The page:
The School of Medicine at University of Pretoria started out as the Faculty of Medicine in 1943. The first class comprised of 57 students. Over the years class sizes increased and departments of allied health care were added to the Faculty. With the formation of the Faculty of Health Sciences in 1999 the School of Medicine was established as one of four Schools in the Faculty, the others being Schools of Dentistry, Health Care Sciences and Health Systems & Public Health.
The School of Medicine offers training for the following degrees:
MMed in different specialties
MPhil (Philosophy and ethics of mental health)
BClinical Medical Practice
MPhil (Pain Management)
Master of Early Childhood Intervention
Doctor of Medicine
Doctor of Philosophy
Postgraduate Diplomas are also offered in Family Medicine and in General Ultrasound.
We hope you find all the details you are hoping to find on this site. Details of all the courses can be found by using the Academic Programmes link. You can also find additional information in the yearbook of the University of Pretoria and on the site for prospective students.
Dr Likhona Masika, a specialist registrar in UPís Department of Chemical Pathology, has been awarded a prestigious two-year fellowship in Clinical Chemistry at the National Institutes of Health (NIH) in the USA. The NIH is part of the US Department of Health and Human Services and is the world's largest biomedical research agency.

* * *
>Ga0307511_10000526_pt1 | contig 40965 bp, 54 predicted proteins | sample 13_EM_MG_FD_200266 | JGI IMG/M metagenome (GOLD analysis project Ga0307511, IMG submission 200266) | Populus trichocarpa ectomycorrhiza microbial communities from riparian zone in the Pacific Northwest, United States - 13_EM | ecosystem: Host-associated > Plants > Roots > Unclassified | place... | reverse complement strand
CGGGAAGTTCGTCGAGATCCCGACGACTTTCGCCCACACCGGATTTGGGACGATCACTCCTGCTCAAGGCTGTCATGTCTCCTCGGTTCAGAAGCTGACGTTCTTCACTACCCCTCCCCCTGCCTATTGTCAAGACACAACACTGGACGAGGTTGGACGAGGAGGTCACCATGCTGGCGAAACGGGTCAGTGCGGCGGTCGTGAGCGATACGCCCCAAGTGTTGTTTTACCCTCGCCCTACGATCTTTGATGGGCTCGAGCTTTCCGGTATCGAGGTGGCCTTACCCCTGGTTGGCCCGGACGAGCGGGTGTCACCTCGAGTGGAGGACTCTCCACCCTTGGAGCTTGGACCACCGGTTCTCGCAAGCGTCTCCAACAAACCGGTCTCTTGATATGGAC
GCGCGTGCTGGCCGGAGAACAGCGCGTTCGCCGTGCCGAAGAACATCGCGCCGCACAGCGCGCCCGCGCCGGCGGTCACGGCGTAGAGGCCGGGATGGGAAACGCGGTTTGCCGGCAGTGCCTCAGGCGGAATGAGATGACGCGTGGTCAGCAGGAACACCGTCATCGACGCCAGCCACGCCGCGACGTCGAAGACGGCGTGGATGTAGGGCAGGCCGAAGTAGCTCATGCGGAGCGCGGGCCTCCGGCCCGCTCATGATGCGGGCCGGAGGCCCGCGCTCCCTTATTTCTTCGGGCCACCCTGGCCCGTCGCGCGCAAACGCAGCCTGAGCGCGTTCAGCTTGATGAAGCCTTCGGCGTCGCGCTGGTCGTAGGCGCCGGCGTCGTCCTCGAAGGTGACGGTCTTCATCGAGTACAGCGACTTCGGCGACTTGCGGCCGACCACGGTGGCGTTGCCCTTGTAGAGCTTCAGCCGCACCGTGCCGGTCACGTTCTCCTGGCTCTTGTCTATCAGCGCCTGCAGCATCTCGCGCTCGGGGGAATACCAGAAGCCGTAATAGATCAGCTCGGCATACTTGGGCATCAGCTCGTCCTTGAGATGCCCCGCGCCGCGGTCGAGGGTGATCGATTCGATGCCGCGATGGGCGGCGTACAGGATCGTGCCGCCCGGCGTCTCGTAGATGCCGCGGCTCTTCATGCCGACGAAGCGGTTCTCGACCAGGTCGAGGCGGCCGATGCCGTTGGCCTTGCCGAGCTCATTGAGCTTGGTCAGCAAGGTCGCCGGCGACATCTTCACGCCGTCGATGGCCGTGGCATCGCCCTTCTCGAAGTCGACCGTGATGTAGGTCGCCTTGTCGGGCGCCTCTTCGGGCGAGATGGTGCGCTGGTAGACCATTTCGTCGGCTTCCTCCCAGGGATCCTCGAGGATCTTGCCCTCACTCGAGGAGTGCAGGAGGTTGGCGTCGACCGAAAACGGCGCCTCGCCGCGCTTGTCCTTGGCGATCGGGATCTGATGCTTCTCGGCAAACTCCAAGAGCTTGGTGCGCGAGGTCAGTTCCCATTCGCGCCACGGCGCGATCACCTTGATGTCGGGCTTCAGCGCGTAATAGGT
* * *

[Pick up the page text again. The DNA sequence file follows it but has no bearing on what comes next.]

Two staff members from UPís Department of Pharmacology have been elected to the board of the South African Society for Basic and Clinical Pharmacology (SASBCP). Prof Vanessa Steenkamp, who currently oversees the Phytomedicine unit in the department, was elected as Vice-President of the society and Dr Andrť Marais, a senior lecturer in Clinical Pharmacology, was elected as treasurer.
The fight for the health and wellbeing of South Africans should be taken into the homes of the neediest individuals and families, believes Professor Jannie Hugo, Head of the Department of Family Medicine at UP.
Mr Werner Cordier, who is currently doing a PhD under the supervision of Prof Vanessa Steenkamp from the Department of Pharmacology at UP, was awarded the prestigious IPASA (Innovative Pharmaceutical Association of South Africa) award for best research in basic pharmacology for his research titled ‘An in vitro mechanistic evaluation of the hepatotoxic properties of Solanum aculeastrum’.
Chemotherapy and radiation that are used currently in the fight against cancer not only attack cancer cells but also normal cells, and this leads to side effects for patients receiving treatment. In 2005, UP wonder couple Professors Annie and Fourie Joubert decided to combine their expertise in biochemistry and bioinformatics in pursuit of developing a new anticancer drug that targets only cancer cells. Together with their postgraduate students, and with national and international collaboration, they have so far achieved results that hold great promise for anticancer drug development.